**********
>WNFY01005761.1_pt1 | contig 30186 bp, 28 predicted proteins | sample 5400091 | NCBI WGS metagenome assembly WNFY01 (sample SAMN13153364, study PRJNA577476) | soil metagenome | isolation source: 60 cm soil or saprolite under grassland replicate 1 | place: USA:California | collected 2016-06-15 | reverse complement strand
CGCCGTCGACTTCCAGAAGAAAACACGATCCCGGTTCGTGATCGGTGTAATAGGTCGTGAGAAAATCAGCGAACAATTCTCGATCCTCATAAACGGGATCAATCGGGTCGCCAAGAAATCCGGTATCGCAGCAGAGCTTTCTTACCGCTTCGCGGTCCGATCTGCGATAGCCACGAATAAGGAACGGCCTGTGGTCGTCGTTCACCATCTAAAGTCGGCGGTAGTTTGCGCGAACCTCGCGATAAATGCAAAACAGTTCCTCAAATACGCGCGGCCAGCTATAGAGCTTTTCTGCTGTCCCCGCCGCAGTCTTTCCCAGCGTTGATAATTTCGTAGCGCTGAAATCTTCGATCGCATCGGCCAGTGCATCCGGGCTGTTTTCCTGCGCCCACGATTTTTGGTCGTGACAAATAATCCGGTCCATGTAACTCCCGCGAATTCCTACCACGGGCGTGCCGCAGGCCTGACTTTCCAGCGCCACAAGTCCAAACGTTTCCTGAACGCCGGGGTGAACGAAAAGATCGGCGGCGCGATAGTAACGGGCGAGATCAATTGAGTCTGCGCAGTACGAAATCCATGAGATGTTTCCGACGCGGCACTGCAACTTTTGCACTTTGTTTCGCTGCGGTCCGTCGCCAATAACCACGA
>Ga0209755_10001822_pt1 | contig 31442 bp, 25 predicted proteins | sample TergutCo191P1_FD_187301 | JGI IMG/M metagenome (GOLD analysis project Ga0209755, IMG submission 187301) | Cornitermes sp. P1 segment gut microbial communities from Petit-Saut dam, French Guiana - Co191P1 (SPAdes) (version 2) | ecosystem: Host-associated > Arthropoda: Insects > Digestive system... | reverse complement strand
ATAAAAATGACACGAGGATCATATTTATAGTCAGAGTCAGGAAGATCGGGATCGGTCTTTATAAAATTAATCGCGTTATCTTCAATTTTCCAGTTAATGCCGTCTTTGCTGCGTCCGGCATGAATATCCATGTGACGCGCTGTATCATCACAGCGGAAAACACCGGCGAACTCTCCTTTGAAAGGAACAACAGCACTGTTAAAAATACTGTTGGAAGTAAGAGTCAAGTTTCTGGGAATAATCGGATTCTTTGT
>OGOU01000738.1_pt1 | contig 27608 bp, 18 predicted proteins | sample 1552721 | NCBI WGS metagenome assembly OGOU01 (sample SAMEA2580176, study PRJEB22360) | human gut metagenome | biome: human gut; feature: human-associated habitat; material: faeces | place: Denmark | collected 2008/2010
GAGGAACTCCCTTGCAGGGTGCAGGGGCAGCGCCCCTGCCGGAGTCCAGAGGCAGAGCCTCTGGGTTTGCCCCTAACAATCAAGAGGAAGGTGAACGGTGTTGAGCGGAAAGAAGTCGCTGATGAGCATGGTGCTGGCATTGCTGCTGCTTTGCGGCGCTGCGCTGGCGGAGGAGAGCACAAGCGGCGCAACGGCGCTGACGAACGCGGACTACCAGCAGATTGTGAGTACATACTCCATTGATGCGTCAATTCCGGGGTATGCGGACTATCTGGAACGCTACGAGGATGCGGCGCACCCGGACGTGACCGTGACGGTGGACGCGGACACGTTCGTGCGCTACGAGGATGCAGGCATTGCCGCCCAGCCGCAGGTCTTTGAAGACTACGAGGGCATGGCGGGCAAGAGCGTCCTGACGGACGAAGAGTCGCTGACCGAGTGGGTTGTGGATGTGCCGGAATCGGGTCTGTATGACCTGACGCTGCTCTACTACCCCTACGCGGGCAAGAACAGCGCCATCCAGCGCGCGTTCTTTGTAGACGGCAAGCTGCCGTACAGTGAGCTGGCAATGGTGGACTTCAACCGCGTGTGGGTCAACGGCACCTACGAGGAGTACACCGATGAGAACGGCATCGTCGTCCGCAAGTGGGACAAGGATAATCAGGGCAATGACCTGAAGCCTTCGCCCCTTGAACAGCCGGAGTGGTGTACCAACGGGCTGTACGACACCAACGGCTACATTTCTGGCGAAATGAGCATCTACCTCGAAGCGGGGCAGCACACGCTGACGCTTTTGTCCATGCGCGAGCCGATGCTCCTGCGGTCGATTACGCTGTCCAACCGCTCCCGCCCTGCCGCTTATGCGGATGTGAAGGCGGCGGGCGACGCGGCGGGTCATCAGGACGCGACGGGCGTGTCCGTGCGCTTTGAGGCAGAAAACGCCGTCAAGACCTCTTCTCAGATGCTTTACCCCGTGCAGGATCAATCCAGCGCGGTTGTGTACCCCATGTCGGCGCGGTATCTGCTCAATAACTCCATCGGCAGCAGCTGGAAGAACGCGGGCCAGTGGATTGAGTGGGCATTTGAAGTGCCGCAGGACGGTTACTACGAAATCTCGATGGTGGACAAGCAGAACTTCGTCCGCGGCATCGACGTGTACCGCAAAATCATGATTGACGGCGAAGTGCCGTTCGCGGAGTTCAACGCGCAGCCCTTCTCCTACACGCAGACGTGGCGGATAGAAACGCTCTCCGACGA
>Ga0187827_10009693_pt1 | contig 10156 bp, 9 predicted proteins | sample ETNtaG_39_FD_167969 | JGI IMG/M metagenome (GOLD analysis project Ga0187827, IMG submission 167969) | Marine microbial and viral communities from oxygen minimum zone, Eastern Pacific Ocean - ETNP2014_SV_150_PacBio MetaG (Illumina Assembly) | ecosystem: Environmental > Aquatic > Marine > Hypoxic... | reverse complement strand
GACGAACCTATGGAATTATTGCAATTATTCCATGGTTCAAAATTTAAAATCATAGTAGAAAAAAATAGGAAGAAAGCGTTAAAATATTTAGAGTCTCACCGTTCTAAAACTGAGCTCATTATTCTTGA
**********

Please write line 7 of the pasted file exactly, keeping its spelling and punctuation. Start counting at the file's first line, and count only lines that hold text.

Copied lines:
>Ga0187827_10009693_pt1 | contig 10156 bp, 9 predicted proteins | sample ETNtaG_39_FD_167969 | JGI IMG/M metagenome (GOLD analysis project Ga0187827, IMG submission 167969) | Marine microbial and viral communities from oxygen minimum zone, Eastern Pacific Ocean - ETNP2014_SV_150_PacBio MetaG (Illumina Assembly) | ecosystem: Environmental > Aquatic > Marine > Hypoxic... | reverse complement strand